What is a power of attorney?

A Power of Attorney is a written authorization for someone to act as your agent in financial or property matters. The agent that you name would have authority to work for you as if you had taken the action yourself. You do not lose the right to act on your behalf, but you authorize your agent to act on your behalf. Under a power of attorney, you retain the right to revoke the power at any time.  The agent is usually given broad and sweeping powers but, the powers can be limited to particular acts. Usually, powers of attorney continue when you become mentally incapacitated.  The agent has a duty only to act in your best interest.  Even so, these powers are broad and if the agent misuses the power granted your ability to recover funds that were wrongfully used can be difficult. It is important that you seek professional advice before entering into a power of attorney.

How do I make a power of attorney

A Power of Attorney must be written, dated, and your signature must be notarized.

Who should I select to be my attorney-in-fact?

Any competent person over the age of 18 can be your attorney-in-fact. Often the attorney-in-fact would be a family member. Many people choose a spouse or child. You should be very careful to choose someone you trust. The attorney-in-fact is responsible for keeping records of all the transactions made on your behalf. This record keeping is accomplished through an “accounting.” Requesting these records on a regular basis is a good idea. It is also a good idea to have the accounts go to you and another family member.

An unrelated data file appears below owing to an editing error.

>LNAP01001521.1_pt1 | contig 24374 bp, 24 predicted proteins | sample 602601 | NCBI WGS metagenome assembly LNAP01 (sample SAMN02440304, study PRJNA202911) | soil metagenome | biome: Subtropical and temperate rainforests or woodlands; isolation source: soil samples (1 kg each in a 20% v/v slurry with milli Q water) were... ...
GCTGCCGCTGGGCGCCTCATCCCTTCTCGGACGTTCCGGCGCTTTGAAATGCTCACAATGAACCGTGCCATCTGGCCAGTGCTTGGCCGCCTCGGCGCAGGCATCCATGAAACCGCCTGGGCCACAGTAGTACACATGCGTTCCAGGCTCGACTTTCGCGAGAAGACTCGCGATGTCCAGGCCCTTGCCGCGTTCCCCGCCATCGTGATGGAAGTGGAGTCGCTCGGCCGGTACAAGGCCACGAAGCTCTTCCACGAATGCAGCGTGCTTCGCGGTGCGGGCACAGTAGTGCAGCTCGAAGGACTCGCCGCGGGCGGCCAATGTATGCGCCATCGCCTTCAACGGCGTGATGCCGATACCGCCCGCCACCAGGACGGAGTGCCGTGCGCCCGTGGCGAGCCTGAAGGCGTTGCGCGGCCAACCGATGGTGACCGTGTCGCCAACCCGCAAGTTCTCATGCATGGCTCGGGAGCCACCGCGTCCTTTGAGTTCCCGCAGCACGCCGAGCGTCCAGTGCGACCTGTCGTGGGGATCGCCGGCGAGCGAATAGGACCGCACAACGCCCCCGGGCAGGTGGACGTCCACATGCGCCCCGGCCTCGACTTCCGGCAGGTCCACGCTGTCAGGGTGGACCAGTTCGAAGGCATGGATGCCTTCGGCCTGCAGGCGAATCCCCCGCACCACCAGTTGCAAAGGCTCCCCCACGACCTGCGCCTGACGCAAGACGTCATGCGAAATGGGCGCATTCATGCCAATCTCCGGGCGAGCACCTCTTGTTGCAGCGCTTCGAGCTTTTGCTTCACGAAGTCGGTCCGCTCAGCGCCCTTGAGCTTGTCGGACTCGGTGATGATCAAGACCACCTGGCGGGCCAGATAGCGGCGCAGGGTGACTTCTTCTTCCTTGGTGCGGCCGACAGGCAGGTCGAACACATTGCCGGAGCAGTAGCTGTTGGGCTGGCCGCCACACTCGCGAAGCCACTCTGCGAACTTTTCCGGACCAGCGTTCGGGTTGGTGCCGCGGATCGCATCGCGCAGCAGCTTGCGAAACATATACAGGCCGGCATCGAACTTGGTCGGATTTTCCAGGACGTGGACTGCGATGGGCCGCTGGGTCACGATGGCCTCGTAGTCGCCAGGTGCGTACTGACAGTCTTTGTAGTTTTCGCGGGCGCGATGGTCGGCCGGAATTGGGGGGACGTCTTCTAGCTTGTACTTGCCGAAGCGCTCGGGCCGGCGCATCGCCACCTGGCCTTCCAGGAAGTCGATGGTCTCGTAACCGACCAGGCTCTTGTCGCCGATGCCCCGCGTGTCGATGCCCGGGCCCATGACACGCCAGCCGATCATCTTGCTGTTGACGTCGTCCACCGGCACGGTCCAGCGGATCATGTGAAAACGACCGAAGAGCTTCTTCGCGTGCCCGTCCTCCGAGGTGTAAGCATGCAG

Who can have a power of attorney?

You must be mentally competent and able to make decisions on your own. Mentally competent means that you are “of sound mind.” If a person is not mentally competent, or incompetent, it is too late to make a Power of Attorney. Failure to execute a Power of Attorney prior to becoming incapacitated will likely require expensive guardianship proceedings in district court.

Can I cancel a power of attorney?

Yes. As long as you are competent you can revoke a Power of Attorney. If the Power of Attorney was misused and you were not capable of revoking it, the court could take action to revoke the power. The revocation must be, notarized, on the appropriate form, and notice must be sent to anyone that might use or accept the original Power of Attorney.

Transfer on Death Deeds

Minnesota allows the use of Transfer on Death Deeds as a probate avoidance technique for real property titles.

Power of Attorney

A power of attorney is written permission for someone to take care of property or money matters for you.


DWI and DUI are serious offenses, Herrick Law can answer your questions.

Traffic Violations

If you’re facing a DWI charge in Minneapolis or St. Paul, you could lose your driver’s license before you ever get to court.

Domestic Assault

Domestic assault is taken very seriously throughout Minnesota.

Small Business Formation & Incorporation

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Business Succession Planning

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Special Needs Trust

Are established for individuals who have a disability to receieve public benefits.


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